Alessio Fasano – Spectrum of Gluten-Related Disorders: People Shall Not Live by Bread Alone
The cultivation of gluten-containing grains that were the backbone of the agricultural revolution have also brought with them the manifestation of conditions related to negative reactions to gluten. These include celiac disease, wheat allergy and the “new kid on the block” of the spectrum of gluten-related disorders—gluten sensitivity. The autoimmune disorder of celiac disease is the most widely studied condition on the spectrum. It affects approximately 1 in 133 people, a rate that has doubled in the U.S. every 15 years over the past 35 years. An estimate from the Center for Celiac Research puts gluten sensitivity at 6% of the U.S. population. With current interest in the human genome and microbiome, research is leading scientists to examine the relationship between the intestinal microbiome and gluten-related disorders. Currently the gluten-free diet is the only available treatment for gluten-related disorders.
World-renowned pediatric gastroenterologist, research scientist, and entreprenuer Alessio Fasano, M.D., founded the Center for Celiac Research in 1996. The Center offers state-of-the art research, clinical expertise and teaching for the diagnosis, treatment, and prevention of gluten-related disorders, including celiac disease, wheat allergy, and gluten sensitivity. Trained in Naples, Italy, as a pediatric gastroenterologist, Dr. Fasano was recruited to the University of Maryland School of Medicine in 1993 and founded its Division of Pediatric Gastroenterology and Nutrition. Puzzled by the absence of children exhibiting symptoms of celiac disease in the clinic, he resolved to uncover the mystery of missing American “celiacs.” His perseverance in the face of skepticism about celiac disease in the U.S. eventually led to his publication of the groundbreaking study in 2003 that established the rate of the autoimmune disorder at one in 133 Americans.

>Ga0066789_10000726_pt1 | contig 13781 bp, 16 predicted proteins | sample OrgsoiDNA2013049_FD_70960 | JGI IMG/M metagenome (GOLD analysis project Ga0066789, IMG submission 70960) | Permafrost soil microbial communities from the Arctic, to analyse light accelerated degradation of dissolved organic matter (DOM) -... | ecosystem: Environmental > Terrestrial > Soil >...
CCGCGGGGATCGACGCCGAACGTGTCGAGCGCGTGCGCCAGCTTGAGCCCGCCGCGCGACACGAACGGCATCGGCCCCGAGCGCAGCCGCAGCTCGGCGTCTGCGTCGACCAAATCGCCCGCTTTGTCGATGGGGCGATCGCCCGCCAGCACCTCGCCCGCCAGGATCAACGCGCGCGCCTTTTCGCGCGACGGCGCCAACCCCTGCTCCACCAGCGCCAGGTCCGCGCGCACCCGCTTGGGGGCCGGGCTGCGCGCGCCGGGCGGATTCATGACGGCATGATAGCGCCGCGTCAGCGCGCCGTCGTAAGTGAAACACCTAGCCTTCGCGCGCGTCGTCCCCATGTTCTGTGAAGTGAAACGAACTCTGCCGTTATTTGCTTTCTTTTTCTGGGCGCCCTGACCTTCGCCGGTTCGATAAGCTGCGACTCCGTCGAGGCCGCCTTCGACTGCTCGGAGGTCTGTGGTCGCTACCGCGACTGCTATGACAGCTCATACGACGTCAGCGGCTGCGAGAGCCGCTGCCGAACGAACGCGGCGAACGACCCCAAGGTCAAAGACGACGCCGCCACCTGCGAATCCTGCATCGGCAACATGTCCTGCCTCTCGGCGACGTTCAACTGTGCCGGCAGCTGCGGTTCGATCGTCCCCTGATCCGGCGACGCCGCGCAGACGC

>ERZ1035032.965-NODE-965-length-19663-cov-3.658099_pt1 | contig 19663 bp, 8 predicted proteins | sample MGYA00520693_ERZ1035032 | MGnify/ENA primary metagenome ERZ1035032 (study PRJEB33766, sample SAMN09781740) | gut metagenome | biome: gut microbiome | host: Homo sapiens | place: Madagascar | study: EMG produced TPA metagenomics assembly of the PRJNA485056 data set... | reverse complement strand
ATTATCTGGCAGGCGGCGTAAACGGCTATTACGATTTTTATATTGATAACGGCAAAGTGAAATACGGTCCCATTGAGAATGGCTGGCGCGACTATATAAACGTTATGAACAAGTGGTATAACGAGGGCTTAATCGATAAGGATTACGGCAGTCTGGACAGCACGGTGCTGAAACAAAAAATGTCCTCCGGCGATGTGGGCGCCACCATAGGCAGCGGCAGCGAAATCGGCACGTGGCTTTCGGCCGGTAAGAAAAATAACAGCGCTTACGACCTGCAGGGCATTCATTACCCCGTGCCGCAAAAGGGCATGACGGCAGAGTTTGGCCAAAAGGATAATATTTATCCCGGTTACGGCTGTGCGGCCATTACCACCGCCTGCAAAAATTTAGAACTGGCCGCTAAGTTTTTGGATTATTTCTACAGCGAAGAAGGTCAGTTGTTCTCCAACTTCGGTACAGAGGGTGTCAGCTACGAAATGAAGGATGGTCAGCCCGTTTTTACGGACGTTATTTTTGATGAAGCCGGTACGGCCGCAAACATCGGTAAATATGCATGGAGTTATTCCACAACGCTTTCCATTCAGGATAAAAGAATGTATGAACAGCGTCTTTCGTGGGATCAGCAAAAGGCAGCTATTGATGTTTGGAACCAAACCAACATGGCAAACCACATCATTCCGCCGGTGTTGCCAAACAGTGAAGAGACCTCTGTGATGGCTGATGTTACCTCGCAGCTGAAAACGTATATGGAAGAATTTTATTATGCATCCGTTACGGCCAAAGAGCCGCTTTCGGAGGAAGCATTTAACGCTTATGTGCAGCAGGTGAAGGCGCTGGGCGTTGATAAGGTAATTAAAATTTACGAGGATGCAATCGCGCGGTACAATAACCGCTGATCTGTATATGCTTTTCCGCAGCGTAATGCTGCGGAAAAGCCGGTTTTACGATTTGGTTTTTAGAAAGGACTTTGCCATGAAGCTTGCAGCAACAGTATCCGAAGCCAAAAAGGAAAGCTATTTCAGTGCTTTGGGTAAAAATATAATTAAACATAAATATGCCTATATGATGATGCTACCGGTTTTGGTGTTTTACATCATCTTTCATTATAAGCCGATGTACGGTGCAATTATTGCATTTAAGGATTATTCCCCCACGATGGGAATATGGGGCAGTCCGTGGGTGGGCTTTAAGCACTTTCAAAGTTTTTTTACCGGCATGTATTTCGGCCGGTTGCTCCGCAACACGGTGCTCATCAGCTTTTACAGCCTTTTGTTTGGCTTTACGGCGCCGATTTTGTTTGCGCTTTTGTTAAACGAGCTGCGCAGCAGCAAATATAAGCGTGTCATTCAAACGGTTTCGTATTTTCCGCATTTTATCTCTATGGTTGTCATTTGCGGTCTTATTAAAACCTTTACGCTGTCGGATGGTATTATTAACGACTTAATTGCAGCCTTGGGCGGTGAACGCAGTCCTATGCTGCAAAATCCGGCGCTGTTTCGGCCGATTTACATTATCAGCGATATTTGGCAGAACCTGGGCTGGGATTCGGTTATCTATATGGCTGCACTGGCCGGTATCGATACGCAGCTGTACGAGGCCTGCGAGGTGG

In early 2013, Dr. Fasano was appointed Division Chief of Pediatric Gastroenterology and Nutrition at MassGeneral Hospital for Children. He brought the Center for Celiac Research to Boston, where he heads the Mucosal Immunology and Biology Research Center, based in Charlestown, and is Associate Chief for Basic, Clinical and Translational Research for the Department of Pediatrics at MassGeneral Hospital for Children. He is a Visiting Professor of Pediatrics at Harvard Medical School.